Portugal - Part Two

Ellis J. Wells
Chronicles & Tales
November 7th - 26th, 2019
To give a more detailed experience of our time in Portugal, now we've established the structure of our daily life, is to look at specific moments that stood out.

Confusingly the first part of filming in Portugal was focusing on the second half of the film. James was required to grow his beard and hair long (and unkempt) for the second half of the story, as Timon descends into madness. This meant one of two things: firstly, an added challenge for the cast was holding the journey of our characters in our heads (that we worked on building so tirelessly during our various rehearsal periods). We were shooting the end of the film first; so everything that came before must be present in our work, all the hurt, trauma, love, failings. We had to remember where our characters started, how they progressed, and deliver that fully rounded vision for our performances AT THE END of the film (despite not having shot any of that, as of yet, in Portugal). Until we have those scenes done, we cannot proceed with the first portion of the script (due to James' beard and hair length needing to appear consistent between the end shots). This can be a standard situation you'll find yourself in for film (as opposed to stage). Secondly, this also meant when the day finally came to shave 'our Timon', we had a little ceremonial ritual in hair & make-up. I believe Mozart's "Dies irae" was playing in the background, while whoops and cheers erupted as Bruna boldly brandished the clippers about her head.

On the subject of haircuts... as I arrived first, I was therefore the first of the "subservient" roles to get his haircut. Further more, as I had not cut my hair for over a year and a half (as per the contract -- minus a little upkeep every 6 months) Bruna had free range to embrace Maximianno's vision for Lucilius. Now I will emphasis: I loved the end result. It worked for my character, and I kinda rocked it, not gonna lie. But the reality is I had the Beatles/Bieber bowl. I'm sure it was historically accurate, I'm sure the fashion of the 60s were part inspired by the ancient style... but let's not sugar coat it. It was a bowl cut! And there was an unfortunate knock-on effect to this: Maximianno was very, very happy with the results, and therefore decided... ALL the subservient roles will be getting the same cut. To quote Will Smith in Men In Black "You know the difference between you and me? I make this look good." HA! I kid, I kid. But for a day or two I did feel a tad guilty that everyone playing a subservient role who arrived with such stylized quaffs and by sundown were the proud owner of Ellis' bowl cut.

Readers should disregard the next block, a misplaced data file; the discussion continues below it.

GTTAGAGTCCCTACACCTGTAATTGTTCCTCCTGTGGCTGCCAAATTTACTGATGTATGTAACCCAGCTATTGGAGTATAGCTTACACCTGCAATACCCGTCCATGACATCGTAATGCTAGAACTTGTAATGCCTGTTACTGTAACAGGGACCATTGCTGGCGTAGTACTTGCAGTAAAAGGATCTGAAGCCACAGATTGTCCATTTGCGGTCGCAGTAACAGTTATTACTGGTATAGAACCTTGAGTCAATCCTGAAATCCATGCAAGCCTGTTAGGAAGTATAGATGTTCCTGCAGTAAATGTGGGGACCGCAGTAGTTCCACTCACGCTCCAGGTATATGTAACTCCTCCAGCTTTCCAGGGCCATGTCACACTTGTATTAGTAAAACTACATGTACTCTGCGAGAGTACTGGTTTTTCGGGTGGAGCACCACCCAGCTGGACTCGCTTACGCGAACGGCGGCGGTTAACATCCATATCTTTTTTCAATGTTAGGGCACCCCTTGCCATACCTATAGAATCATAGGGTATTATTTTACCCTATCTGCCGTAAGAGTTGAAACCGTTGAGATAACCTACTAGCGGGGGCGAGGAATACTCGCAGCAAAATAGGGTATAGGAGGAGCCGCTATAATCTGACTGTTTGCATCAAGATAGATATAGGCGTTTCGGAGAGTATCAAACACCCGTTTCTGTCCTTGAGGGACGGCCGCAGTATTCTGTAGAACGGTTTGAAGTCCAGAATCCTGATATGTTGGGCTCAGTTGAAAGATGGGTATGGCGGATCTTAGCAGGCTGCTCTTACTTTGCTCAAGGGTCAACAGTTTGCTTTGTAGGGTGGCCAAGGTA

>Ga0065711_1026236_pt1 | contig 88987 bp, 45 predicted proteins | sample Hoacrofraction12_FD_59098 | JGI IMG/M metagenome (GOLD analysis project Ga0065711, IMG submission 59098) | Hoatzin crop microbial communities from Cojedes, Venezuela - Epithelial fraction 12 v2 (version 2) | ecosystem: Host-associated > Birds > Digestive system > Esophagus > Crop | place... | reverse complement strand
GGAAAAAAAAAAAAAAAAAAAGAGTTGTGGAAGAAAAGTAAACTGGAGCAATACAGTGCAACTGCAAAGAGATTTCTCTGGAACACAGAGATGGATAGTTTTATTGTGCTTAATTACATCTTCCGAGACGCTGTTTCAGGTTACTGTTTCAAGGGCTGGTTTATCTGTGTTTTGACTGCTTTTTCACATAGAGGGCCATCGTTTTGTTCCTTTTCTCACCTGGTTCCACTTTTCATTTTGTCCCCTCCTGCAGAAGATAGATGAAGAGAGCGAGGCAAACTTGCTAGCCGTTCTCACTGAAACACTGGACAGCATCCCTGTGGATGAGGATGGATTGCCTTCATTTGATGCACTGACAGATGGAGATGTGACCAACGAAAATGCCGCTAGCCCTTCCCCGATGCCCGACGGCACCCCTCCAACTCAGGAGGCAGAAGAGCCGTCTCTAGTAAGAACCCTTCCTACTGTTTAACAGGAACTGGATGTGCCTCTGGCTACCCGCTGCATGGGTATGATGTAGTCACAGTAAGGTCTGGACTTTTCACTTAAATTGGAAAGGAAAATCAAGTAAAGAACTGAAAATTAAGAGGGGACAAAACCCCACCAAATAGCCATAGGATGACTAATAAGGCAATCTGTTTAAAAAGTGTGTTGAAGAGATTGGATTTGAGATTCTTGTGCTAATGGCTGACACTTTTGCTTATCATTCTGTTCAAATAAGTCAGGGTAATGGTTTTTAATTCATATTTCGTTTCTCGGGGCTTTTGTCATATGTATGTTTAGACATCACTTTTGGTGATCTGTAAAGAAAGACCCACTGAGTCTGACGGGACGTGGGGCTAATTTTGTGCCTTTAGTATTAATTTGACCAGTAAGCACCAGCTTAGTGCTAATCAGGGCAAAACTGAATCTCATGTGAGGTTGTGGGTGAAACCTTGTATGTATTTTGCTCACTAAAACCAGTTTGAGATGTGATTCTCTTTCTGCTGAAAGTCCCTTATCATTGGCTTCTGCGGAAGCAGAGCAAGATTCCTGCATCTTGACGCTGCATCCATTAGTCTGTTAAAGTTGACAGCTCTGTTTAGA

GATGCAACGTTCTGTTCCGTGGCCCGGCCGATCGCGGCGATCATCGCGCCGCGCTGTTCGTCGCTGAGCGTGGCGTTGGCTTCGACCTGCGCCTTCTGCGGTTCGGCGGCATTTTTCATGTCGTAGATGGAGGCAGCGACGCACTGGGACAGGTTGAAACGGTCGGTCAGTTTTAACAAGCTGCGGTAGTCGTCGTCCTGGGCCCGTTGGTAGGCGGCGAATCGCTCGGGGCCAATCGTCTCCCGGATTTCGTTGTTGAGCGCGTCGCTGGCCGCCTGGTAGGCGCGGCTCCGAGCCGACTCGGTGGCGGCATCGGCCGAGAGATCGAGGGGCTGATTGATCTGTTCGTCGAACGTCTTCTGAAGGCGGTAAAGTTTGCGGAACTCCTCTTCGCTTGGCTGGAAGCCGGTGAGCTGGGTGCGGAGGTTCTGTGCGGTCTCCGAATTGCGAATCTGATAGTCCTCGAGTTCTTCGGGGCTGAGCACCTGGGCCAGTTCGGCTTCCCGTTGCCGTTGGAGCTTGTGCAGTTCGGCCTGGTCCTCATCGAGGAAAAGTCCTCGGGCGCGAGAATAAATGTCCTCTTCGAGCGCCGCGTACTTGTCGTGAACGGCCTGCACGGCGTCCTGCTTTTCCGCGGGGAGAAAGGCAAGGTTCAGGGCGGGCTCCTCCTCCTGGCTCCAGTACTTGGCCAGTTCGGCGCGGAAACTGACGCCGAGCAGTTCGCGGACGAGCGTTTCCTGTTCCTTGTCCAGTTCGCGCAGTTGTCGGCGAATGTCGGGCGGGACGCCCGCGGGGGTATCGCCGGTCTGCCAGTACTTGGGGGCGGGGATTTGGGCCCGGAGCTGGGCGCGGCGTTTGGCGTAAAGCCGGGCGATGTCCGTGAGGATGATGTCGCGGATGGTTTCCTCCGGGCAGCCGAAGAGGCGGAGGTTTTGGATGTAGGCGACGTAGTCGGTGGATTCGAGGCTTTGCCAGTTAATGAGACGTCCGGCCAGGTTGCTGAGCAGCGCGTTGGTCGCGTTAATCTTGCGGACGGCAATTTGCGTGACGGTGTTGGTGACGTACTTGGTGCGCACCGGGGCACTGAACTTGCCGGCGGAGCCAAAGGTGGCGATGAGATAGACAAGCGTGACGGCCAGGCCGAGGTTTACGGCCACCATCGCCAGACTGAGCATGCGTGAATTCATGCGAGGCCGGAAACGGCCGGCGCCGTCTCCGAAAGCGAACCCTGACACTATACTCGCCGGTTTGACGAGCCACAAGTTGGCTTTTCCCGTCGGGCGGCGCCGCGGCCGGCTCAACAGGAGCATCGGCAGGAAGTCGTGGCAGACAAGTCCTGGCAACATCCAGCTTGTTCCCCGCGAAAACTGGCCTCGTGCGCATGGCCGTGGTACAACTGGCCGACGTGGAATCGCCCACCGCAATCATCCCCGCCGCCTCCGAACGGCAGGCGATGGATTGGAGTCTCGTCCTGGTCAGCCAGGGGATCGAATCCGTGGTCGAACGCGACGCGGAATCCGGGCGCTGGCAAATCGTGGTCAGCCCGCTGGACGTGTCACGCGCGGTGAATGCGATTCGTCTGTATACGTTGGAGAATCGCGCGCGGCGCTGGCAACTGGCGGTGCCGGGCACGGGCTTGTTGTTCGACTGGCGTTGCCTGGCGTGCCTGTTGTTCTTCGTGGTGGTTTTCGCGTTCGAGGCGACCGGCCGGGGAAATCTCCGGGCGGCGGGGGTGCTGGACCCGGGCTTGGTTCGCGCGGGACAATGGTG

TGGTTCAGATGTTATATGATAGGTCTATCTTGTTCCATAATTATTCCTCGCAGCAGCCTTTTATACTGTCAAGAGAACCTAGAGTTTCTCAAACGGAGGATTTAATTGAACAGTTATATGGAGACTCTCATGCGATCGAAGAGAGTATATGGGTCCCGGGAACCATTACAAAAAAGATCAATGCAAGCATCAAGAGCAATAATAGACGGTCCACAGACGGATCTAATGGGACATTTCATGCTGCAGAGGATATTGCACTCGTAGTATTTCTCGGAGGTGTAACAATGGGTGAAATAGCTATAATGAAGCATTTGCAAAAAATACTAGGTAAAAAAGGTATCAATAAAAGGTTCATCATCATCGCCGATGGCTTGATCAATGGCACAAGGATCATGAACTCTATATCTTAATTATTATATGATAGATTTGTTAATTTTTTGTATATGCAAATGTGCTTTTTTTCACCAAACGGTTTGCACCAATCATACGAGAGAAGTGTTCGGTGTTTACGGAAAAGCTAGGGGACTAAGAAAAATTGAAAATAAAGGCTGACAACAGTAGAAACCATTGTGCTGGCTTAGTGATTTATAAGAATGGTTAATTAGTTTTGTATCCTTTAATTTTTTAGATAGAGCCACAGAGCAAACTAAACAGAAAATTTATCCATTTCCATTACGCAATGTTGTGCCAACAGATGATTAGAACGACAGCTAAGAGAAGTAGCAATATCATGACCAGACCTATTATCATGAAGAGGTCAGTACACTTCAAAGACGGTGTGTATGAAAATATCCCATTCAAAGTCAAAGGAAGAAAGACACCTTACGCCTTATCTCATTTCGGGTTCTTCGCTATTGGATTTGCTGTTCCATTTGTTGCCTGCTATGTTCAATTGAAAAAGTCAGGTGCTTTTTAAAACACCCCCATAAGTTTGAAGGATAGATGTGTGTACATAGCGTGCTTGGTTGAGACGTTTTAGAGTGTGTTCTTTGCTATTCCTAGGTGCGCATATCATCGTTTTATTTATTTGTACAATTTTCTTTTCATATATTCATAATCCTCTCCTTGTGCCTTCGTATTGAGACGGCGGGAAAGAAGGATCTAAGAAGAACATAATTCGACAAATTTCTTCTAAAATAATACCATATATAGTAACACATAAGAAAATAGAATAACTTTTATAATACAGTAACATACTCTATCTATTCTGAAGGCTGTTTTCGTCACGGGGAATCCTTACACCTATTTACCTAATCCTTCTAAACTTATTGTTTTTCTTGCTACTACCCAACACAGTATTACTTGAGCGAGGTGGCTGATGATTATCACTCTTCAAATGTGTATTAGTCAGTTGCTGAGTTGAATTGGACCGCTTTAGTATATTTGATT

After a few days shooting, we were joined by Declan, the soldiers and Heidi. To stick with the hair theme, just briefly... Declan was required to cut his hair prior to filming (with Maximianno's blessing) for a different role. So the company had ordered a gorgeous lace-front wig (I learnt that terminology from RuPaul's Drag Race), for him to wear during the shoot. It fitted so perfectly, you honestly forgot it was a wig (I seem to recall Declan even saying he was having to remind himself it wasn't actually his hair). The first time I saw him emerge from his dressing room in his emperor purple robes, gold leaf crown nestled in those perfectly curled black locks of his new wig, as the sun's rays bathed his entire aura, as cherubs sung the triumphant cry- I just wanted to punch him in the face. Stooooopid, beautiful, perfect Alcibiades' wig stealing all the attention *grumble grumble grumble*.

With Declan and the soldiers came one more important commodity that is noteworthy in this tale: Connor's chess set. I've said it time and time again: being on set, for an actor, is 50% discipline because you have a lot of down time. And a chess set is THE PERFECT item to have with you. It's a quiet activity, it keeps you in the building, it burns through time quickly and it maintains your brain ACTIVE. We all had a wonderful time playing various games against one another; it was something the whole cast participated in, at-least once. And as it turns out... it would seem I'm pretty good at chess. I think I only lost one match (to Jack). A truly excellent addition to the shoot. I enjoyed it so much, when I got back to England, I actually bought a mini-chess set myself, to take with me on all future shoots. It's a fantastic idea.